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This ‘word’ – it’s actually more of an interjection – was used by Kirsty Wark on Wednesday night’s Newsnight programme on BBC in response to Jacob Rees-Mogg‘s assertion that Scottish Tory leader Douglas Ross is a lightweight.

It was a wonderfully Scottish response as this is the preferred – instinctive – Scottish equivalent to saying “Ouch!” when someone has said something particularly harsh.

Not that Rees-Mogg is in any position to talk. He wouldn’t recognise a lightweight when he saw one in his bathroom mirror.

Always the BBC?

George Entwistle has resigned as Director-General of the BBC.


He wasn’t personally responsible for the output of any news programmes which the BBC has broadcast. And nor should he have been. It is not the Director-General’s job to second guess every jot and tittle of the BBC’s output.

The BBC (or more particularly Newsnight) has now been damned for not broadcasting allegations of sexual abuse (in the Jimmy Savile case) and now for broadcasting such allegations (against a Senior Tory.)

What message does this send to the BBC news outlets? Keep your head down. Which I believe is precisely the point. No-one in government likes the BBC poking its nose into their business. This is true for governments of either stamp. It was Greg Dyke of the BBC, not anyone in government, who resigned over the David Kelly affair.

And so again. How come in all this saga has the only person to go been at the BBC?

And do you see any other news organisations beating themselves up over mistakes they have made (News International I’m thinking of you) as the BBC does?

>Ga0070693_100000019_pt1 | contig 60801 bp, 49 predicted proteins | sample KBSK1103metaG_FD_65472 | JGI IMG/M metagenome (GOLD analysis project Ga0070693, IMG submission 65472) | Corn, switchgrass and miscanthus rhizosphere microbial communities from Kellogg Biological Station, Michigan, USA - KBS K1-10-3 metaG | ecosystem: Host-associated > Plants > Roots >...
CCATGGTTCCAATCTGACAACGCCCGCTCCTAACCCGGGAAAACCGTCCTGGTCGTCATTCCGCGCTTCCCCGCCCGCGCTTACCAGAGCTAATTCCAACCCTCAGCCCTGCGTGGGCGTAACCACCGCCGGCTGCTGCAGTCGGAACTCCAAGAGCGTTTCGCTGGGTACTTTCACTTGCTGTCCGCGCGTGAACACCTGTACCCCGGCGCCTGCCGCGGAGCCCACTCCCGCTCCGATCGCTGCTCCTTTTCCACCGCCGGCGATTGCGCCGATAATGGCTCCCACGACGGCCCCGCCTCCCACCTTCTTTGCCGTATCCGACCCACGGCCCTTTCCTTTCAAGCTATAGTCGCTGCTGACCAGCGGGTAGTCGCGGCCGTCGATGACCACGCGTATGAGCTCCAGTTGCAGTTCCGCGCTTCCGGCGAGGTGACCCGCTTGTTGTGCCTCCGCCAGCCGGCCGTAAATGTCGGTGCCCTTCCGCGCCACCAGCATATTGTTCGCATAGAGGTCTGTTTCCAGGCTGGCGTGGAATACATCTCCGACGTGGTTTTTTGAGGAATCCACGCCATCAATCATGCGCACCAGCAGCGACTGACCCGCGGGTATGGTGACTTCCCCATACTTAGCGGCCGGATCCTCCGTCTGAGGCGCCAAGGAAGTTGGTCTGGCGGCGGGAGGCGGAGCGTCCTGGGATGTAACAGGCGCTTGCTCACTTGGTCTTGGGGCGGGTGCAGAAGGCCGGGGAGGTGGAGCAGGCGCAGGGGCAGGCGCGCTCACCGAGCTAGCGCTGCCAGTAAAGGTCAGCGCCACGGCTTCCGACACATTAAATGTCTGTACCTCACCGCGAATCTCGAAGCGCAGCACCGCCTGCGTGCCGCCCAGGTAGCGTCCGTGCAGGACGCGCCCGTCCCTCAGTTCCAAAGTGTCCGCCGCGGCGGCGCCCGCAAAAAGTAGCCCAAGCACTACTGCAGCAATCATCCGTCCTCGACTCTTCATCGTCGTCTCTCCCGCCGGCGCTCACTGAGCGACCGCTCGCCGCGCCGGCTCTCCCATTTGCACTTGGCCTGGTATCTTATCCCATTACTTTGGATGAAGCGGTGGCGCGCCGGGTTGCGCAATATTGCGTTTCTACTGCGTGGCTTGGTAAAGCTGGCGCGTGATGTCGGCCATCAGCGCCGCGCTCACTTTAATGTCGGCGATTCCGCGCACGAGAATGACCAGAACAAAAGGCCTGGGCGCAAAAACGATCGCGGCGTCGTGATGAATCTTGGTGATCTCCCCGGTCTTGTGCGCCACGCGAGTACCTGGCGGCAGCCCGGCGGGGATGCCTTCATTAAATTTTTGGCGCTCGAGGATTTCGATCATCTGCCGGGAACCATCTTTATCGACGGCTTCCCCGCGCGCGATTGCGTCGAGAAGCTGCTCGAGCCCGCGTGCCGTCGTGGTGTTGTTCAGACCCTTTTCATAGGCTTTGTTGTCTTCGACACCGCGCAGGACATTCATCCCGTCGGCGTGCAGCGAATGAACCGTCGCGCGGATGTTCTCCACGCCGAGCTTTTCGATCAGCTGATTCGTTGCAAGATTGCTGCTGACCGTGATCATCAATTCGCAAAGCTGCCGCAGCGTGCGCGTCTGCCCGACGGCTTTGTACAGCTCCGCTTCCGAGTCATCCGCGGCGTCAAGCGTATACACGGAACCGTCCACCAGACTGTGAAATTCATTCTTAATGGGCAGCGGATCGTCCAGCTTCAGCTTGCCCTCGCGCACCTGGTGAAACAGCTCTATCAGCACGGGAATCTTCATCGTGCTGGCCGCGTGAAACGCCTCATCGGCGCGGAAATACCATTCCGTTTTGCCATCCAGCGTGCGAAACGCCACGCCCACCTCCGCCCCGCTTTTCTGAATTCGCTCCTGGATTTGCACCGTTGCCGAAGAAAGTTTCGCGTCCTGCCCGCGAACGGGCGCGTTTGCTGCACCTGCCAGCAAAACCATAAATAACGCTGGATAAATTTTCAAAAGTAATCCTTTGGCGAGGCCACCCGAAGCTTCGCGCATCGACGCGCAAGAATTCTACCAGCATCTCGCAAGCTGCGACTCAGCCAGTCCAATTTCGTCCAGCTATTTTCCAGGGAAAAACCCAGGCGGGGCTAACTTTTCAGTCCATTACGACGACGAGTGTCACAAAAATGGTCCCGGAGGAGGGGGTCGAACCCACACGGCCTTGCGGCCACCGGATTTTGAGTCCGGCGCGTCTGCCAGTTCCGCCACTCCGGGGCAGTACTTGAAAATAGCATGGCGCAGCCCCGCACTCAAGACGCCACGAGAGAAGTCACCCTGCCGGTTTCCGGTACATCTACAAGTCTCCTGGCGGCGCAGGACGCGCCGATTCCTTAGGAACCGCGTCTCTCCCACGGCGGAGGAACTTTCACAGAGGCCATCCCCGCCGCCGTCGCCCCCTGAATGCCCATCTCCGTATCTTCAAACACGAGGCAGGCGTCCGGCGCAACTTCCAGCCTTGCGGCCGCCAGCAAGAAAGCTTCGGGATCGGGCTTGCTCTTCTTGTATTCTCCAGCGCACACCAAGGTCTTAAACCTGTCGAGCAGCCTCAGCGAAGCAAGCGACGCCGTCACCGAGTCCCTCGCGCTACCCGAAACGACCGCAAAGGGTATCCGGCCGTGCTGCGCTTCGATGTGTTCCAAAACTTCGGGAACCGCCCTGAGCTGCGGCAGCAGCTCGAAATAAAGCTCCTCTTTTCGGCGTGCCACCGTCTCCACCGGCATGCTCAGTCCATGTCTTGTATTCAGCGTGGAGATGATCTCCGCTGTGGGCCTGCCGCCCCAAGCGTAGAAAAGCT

David Cameron (aka Mr Irresponsible) said on ITV’s This Morning last week that he didn’t want a witch hunt (of people who happen to be gay.) I agree that witch hunts are unedifying. But a witch hunt of the BBC has been exactly what has occurred since the Savile allegations broke.

When he appointed Andy Coulson to his staff at Number Ten Cameron himself made a much greater error than any George Entwistle might have. This put Mr Cameron in the frame of a scandal that reached into the heart of British society as it involved the possible (nay, probable) suborning of the police by news editors and journalists – possibly the most egregious of activities in a democracy. I have yet to see Mr Cameron resign over his association with that.

To the BBC I say; stop going along with the news agenda of those who have it in for you. To those who attack it I say; you may not miss it when it’s gone, but plenty will.

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